These interlinked narratives evoking Britain’s lockdown-altered reality are a triumph of economy and insight.


At the height of the pandemic lockdown, an experienced hill walker fails to return from an evening hike—then a prohibited activity—in her beloved Peak District in northern England. As her teenage son and elderly neighbor wait anxiously for bad news, a rescue party combs the treacherous moors.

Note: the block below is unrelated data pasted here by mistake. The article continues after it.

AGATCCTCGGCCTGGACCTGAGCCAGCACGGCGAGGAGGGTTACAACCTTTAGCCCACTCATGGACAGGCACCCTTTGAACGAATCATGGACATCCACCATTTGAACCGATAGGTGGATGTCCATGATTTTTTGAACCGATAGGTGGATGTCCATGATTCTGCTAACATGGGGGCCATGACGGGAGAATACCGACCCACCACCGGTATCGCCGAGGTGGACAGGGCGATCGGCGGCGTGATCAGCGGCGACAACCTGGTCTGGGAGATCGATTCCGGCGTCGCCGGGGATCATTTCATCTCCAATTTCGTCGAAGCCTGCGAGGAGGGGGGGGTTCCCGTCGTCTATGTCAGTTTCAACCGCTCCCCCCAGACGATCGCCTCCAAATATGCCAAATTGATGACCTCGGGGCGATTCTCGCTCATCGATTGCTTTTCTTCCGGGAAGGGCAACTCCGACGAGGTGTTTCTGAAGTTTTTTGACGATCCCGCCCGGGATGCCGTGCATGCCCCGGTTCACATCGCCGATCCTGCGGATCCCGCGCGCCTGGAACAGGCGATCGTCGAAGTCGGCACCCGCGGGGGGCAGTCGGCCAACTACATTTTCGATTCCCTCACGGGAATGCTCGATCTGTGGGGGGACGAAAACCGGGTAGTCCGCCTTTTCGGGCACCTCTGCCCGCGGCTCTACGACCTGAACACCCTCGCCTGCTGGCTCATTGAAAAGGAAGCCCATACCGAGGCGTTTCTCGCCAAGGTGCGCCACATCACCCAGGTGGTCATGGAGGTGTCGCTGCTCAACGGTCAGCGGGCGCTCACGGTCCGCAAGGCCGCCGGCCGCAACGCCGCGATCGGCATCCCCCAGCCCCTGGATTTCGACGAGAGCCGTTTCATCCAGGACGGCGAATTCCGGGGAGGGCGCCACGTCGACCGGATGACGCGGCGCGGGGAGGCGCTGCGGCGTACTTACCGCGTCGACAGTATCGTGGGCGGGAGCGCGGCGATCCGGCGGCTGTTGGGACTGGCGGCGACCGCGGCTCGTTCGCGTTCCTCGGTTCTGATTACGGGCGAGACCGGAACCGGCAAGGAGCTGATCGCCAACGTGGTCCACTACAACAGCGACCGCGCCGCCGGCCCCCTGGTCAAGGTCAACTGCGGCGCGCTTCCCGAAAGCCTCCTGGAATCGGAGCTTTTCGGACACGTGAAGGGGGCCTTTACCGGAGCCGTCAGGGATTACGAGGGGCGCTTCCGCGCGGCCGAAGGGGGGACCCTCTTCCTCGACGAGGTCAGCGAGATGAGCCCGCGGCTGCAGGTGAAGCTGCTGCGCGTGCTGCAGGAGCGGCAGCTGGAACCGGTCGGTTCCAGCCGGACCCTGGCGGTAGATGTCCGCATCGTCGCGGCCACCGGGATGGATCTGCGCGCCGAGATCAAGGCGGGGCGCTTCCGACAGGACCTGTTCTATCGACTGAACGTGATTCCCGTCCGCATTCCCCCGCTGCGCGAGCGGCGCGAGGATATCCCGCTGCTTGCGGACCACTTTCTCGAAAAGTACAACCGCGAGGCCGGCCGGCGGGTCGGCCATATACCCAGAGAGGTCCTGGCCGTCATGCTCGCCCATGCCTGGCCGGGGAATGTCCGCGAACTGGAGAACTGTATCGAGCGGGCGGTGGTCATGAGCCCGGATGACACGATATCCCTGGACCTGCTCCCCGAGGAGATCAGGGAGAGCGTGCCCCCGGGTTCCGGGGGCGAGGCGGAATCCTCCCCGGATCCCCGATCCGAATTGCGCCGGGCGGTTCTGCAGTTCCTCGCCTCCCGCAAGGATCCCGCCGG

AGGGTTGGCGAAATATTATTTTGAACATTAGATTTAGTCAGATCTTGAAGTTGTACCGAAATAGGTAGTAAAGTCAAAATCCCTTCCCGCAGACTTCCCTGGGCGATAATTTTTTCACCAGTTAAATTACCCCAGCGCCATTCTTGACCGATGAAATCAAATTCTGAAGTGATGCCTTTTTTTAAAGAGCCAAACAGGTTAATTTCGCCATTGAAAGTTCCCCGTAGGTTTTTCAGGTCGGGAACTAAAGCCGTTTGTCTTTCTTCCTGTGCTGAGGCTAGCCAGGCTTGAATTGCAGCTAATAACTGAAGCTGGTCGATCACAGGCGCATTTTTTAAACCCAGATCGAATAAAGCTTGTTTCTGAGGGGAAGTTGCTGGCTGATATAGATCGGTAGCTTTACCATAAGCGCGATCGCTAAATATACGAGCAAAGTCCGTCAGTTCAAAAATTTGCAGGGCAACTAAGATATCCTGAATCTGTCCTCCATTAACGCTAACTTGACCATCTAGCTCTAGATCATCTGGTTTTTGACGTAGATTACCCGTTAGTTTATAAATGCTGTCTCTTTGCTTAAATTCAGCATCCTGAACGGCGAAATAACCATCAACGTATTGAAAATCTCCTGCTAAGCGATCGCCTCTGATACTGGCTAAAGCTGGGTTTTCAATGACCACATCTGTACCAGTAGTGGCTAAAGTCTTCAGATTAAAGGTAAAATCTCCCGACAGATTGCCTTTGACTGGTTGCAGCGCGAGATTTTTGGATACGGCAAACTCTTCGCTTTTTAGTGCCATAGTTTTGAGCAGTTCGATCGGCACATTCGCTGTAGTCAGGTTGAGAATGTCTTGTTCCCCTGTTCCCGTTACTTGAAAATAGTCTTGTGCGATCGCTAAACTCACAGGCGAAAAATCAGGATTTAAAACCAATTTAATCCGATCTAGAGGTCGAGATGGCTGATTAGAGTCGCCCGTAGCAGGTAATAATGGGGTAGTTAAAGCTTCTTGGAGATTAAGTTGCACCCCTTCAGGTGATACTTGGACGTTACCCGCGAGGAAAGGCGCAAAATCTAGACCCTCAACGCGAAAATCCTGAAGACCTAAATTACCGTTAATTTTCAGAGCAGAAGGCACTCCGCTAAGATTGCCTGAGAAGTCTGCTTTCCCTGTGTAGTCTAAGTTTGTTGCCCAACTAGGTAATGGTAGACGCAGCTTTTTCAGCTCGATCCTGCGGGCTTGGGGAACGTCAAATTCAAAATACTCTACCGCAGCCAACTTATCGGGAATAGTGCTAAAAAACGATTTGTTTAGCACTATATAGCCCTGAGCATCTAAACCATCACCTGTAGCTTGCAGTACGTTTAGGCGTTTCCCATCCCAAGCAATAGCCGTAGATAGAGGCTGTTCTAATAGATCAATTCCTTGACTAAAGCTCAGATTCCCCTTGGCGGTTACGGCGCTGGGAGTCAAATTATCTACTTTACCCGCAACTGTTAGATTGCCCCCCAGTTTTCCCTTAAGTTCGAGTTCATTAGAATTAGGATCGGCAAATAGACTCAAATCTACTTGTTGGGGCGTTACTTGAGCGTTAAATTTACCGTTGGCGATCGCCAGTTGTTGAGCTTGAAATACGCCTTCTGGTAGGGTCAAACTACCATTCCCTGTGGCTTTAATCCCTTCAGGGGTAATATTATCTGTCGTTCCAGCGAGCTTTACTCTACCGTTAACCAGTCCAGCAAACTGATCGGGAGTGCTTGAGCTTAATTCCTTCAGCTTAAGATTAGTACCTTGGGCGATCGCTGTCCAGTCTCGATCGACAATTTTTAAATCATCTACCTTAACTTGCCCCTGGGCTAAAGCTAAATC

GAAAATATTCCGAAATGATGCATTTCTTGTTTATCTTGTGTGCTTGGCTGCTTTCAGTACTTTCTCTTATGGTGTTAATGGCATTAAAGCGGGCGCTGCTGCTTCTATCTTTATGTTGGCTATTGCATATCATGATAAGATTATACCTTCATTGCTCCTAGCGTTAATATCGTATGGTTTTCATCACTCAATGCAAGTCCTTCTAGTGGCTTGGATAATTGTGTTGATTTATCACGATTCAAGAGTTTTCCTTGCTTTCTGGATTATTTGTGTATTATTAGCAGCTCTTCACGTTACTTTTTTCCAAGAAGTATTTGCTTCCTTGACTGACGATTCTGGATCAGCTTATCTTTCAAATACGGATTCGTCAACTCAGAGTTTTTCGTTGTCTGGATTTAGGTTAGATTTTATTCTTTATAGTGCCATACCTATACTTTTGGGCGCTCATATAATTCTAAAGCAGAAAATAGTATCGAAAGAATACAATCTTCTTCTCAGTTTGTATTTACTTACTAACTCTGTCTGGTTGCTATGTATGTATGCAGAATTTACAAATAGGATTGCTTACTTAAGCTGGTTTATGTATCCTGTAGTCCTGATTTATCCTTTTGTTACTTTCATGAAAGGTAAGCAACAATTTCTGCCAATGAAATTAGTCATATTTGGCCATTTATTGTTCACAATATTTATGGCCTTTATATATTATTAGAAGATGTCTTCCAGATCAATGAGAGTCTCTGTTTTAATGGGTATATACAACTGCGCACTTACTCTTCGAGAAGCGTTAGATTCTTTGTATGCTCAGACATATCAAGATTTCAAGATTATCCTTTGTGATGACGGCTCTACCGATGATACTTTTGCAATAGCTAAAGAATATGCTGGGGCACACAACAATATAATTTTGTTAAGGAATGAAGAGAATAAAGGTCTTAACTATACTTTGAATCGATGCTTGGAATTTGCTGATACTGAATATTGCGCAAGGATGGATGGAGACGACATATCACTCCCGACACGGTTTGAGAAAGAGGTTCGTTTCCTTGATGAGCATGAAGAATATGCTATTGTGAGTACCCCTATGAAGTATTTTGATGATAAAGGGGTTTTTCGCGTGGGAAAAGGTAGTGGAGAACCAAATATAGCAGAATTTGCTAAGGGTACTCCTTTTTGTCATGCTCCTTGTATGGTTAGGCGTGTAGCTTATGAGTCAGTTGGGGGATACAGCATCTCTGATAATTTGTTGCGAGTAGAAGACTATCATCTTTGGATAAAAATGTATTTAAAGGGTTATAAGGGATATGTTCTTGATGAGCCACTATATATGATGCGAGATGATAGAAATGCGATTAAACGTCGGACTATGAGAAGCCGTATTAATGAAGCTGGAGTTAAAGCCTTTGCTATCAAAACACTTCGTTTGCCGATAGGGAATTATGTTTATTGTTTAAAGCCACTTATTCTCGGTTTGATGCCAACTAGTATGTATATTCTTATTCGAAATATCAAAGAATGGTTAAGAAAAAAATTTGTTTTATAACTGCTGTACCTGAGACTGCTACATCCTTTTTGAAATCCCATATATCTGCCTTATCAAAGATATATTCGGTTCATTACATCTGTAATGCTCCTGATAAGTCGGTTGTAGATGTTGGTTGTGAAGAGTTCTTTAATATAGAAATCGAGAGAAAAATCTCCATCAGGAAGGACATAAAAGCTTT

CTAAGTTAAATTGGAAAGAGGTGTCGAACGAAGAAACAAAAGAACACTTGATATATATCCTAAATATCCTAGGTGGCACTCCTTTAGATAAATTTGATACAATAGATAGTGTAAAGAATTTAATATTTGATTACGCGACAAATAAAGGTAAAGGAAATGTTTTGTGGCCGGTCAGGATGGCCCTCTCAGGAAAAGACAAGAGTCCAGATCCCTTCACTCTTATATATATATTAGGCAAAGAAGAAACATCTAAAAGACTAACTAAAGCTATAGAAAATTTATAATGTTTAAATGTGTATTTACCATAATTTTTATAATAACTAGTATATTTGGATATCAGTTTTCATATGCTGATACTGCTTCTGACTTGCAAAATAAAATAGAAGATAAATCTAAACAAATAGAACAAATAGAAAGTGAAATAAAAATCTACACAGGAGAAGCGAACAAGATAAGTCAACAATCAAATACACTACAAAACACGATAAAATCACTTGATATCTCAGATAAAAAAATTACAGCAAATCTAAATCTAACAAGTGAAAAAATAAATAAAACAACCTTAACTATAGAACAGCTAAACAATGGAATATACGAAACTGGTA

As lockdown restrictions confine most people to their homes, Kate—a divorced 40-year-old single mother—wonders, “When did we become a species whose default state is shut up indoors?...We’re a living experiment, she thinks, in the intensive farming of humans, [though] it’s all in the name of safety, not profit.” This thought arises as she sets out for an illicit walk from her house up to the wild hills known as the fell. She leaves her 16-year-old son, Matt, and her phone behind, thinking that she won’t be gone long, but takes her well-equipped backpack, because even this somewhat distracted woman knows how unpredictable her native terrain and weather can be. Meanwhile, Alice, Kate’s elderly neighbor, is enduring not only lockdown isolation, but also the memory of a recent bout with cancer and the possibility that it's returning—and, what’s more, the vital but nonetheless irksome kindness of neighbors and family. “There’s a limit to how grateful you want to be, how helpless you want to feel, and she passed it a while ago. I was a whole person, she wants to say, I worked my way up, managed a team and a budget.” Matt, by contrast, is the voice of youth here, home alone and afraid for his mother’s safety. The fourth voice in this expertly woven narrative skein is that of Rob, the divorced father of a petulant teenage daughter and a patient man who—once Kate disappears—will search the hills all night as he and the other members of his rescue squad have done so many times before. In a familiar routine, they “clip on their radios, turn on the head torches, heft the rucksacks and set off up the track. Raindrops fall like sparks in the torchlight.” This portrait of humans and their neighboring wild creatures in their natural landscape and in their altered world is darkly humorous, arrestingly honest, and intensely lyrical.